There's no shortage of hype surrounding the growing practice, but could it be the missing link in your routine?
Our bodies are finely-tuned machines, moulding to what we do with then, or don’t do. Sit, and our bodies stiffen to adapt to less movement. Move, and our bodies free up for more movement. As a collective, we’re training ourselves to be professional sitters, with physical activity in the UK dropping by 20% in less than two generations. Our grandparents and the greats before used a variety of verbs we are growing less and less familiar with: carry, run, dig, harvest, gather, jump, dance. Technology has engineered exertion out of daily life, and are we all the better for it?
To “do yoga” you don’t need any equipment. Nope, not even a mat; your living room rug will do. Active forms of yoga move the body in the three planes it was designed to move: forwards, sideways, twisting. As we work, drive, watch Netflix, text, we're flexing our spine forwards, tightening our hips and chest while weakening abdominal and back muscles. Styles of yoga such as hatha or vinyasa both strengthen and open the body, countering "bad posture" and easing the aches and pains of a body held for too long in one place.
If you're looking to get your body moving after a long day slouching, try 20 minutes of anti-desking yoga.
Agile at any age
Are you starting to feel creaks and aches creeping in? Does flexing your knees or arching your back come with an accompanying wince? Underuse joints and over time the surrounding connective tissues shrink wrap them, shortening to the minimum length needed to accommodate activities. All tissues in the body need some stress to remain and regain health: use it or lose it. We aren't fragile creatures shattered by stress (though it may feel this way sometimes) nor are we completely robust, floating past the traumas of life undented. Shocks, stressors, uncertainty, randomness impact us but we can ultimately benefit from them: we are antifragile. Our muscles, bones, joints, ligaments all need to be stressed, to a healthy degree, and then given time to recover and adapt from that stress. Astronauts come home from space and can barely walk: the bones that they have struggled to stress in space without gravity have lost density.
As we age, balance, flexibility, and strength all decrease. While it's well known that cardio exercise is crucial for longevity, muscular strength and flexibility are just as important in staving off ageing. A simple test of how easily you can stand up from sitting can predict how long you will live. As a yoga teacher I can't move for people proudly stating they're not flexible enough to do yoga. It's like saying you're too dirty to take a shower: there's no prerequisites and you're likely to gain the most from it (wouldn't you like to be able to sit on a floor, rug, beach comfortably?) Holding postures for long periods of time through styles such as Yin yoga work deep into the connective tissues that surround our bones and muscles. This promotes flexibility in areas of the body key to mobility such as our hips, pelvis and spine, expanding shrink wrapped joints. More dynamic styles such as ashtanga or vinyasa work flexibility by creating length and strength in muscles, rather than surrounding connective tissues.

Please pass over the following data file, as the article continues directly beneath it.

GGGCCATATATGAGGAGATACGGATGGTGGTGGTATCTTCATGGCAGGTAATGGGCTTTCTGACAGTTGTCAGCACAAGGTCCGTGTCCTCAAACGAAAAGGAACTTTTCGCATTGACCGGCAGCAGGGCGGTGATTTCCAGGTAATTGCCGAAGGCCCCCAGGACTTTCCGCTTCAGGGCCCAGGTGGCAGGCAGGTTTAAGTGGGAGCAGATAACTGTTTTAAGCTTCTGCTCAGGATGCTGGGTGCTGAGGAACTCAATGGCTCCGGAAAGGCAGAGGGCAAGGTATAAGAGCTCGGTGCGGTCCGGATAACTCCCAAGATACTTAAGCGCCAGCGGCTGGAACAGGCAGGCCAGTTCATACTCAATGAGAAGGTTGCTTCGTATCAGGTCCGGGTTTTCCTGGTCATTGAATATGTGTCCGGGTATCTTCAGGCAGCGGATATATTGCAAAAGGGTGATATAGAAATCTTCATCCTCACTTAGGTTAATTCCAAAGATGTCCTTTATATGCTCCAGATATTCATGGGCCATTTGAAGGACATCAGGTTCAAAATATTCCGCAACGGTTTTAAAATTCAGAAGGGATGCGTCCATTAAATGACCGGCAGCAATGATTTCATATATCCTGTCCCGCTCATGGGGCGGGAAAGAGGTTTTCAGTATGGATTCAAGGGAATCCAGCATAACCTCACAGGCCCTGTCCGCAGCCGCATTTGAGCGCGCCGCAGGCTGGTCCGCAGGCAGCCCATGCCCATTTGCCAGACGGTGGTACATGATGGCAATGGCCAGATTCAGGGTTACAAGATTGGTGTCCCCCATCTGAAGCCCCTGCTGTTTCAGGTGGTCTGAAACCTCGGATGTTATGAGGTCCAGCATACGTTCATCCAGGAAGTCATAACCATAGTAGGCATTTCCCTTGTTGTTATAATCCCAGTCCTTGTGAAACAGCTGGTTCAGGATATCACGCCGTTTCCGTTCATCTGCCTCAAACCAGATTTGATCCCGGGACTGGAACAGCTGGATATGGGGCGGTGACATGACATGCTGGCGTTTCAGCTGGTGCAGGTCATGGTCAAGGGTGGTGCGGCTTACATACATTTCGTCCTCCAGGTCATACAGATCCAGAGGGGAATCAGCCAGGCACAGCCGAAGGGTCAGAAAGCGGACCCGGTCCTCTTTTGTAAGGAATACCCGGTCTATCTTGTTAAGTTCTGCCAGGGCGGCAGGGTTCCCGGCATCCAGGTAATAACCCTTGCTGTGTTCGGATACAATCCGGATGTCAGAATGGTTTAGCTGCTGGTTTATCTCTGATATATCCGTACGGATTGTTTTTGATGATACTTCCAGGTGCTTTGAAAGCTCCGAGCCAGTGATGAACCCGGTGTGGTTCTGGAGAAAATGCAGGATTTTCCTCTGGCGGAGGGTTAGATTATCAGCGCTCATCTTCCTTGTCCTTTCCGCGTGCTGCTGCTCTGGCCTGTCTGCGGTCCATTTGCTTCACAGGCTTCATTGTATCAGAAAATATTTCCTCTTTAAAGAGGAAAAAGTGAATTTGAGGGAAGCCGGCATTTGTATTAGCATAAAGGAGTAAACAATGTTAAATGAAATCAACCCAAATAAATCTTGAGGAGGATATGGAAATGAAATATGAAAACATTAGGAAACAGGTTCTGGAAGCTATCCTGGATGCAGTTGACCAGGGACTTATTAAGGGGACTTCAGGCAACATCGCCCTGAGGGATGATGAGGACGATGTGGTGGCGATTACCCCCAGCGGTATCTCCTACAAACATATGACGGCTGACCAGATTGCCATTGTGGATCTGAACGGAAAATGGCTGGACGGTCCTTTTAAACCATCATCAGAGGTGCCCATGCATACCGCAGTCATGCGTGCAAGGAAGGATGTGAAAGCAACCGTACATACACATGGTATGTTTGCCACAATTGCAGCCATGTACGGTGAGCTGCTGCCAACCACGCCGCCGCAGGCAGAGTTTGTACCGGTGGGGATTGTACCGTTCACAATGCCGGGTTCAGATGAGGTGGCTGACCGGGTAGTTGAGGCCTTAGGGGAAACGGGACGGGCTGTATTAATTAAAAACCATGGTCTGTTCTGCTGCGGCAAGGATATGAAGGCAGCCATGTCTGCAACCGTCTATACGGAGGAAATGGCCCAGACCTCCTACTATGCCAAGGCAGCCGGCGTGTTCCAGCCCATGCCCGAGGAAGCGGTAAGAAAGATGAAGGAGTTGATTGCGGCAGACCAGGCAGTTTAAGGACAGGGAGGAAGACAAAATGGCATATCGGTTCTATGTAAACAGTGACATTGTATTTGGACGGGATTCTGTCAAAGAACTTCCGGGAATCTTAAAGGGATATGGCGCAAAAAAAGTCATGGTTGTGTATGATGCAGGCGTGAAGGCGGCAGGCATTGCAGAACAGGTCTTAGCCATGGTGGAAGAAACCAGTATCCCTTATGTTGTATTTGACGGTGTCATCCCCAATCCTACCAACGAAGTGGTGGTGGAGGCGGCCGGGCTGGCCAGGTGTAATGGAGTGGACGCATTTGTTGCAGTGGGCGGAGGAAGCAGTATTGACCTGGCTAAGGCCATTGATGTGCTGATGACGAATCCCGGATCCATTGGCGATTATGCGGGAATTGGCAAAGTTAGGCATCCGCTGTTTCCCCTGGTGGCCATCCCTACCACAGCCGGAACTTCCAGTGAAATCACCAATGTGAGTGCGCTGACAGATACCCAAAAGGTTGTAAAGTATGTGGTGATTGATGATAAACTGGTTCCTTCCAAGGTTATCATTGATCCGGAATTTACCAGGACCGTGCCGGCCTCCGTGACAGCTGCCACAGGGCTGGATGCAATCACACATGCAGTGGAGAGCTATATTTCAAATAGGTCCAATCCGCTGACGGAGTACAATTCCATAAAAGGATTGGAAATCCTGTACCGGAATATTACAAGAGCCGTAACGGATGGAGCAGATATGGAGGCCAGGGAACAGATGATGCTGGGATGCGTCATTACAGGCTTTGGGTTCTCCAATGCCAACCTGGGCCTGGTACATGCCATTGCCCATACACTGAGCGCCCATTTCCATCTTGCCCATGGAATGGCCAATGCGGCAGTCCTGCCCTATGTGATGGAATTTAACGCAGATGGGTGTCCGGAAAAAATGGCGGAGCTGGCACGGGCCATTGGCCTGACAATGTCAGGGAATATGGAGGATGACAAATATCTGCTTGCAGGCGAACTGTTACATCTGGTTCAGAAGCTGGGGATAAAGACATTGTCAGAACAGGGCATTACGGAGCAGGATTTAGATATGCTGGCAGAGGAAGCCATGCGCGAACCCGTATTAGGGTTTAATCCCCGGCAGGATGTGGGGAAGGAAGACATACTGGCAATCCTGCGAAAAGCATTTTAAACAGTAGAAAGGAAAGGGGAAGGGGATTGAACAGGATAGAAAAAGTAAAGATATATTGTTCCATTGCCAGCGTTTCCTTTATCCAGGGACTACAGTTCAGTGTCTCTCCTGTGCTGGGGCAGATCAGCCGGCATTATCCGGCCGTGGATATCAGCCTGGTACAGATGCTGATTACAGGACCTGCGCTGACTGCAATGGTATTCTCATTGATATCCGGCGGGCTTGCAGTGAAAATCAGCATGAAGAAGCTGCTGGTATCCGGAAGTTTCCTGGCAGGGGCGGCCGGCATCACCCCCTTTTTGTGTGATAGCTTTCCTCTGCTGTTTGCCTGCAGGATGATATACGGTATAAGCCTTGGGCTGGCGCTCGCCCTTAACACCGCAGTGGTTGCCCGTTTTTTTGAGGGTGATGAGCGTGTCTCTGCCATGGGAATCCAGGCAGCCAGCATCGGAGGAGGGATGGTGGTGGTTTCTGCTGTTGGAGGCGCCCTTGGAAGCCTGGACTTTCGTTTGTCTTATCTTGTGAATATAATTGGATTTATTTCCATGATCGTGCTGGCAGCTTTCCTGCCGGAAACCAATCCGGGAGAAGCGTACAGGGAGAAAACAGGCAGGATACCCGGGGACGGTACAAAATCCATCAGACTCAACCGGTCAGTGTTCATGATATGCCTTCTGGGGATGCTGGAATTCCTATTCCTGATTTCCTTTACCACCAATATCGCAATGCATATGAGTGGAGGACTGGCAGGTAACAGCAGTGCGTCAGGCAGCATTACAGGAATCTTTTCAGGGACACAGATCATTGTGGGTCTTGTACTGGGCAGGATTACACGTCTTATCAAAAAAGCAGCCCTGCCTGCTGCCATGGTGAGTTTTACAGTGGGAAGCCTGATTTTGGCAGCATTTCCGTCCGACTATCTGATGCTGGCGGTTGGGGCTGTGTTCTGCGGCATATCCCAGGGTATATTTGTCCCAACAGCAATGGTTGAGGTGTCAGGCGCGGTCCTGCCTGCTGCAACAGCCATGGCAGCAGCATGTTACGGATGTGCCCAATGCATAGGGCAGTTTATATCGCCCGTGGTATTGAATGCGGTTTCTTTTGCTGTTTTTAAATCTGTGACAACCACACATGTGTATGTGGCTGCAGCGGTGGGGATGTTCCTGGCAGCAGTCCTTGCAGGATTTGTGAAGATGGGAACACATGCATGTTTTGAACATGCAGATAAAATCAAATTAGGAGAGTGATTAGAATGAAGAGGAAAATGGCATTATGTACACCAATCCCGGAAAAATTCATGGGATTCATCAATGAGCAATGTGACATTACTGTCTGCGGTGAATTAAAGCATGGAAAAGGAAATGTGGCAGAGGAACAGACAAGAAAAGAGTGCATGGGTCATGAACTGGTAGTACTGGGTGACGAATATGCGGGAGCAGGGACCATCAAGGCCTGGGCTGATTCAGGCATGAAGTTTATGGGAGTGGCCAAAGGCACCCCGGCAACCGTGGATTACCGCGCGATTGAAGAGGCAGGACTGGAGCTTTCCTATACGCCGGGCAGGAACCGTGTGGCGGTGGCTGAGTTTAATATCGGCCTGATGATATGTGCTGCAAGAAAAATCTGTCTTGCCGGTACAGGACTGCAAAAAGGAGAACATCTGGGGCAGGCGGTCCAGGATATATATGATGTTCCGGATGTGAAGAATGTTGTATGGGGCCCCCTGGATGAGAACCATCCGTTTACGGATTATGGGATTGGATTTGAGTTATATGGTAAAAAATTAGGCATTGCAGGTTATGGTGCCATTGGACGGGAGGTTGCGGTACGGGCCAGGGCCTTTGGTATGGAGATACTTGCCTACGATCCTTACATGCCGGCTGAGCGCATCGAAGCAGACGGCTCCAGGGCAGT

Ready to limber up? Try 15 minutes of yoga for flexibility in the hips and hamstrings.
Variety is the spice of life
The consensus on movement is in: we need it. But we need movement that is practical and not just limited to making us experts on the leg adductor gym at the machine, which seems to be of no use other than to fuel the world's obsession with women crushing watermelons with their thighs. Many people get really good at their thing: lifting weights, football, netball, tennis, running (after medals or your kids).
But we were made to move in different directions and our bodies need diversity to prevent injuries that come after persistent, repetitive exercise.
A functional exercise routine would include cardio, strength, balance and mobility elements. While it is argued that some forms of yoga, particularly the dynamic, hot, sweaty kind are a cardio workout, it is the latter elements with which yoga is most commonly attributed. A dynamic yoga practice focuses on functional strength that replicates how our bodies move in the real world, creating stability, which prevents injury. Stretches improve range of motion, giving your body more leeway to move in unexpected ways. Balance work fine-tunes muscles that prevent slips and falls. Variability prepares your body for unfamiliar situations and movements.
The missing link between our mind and body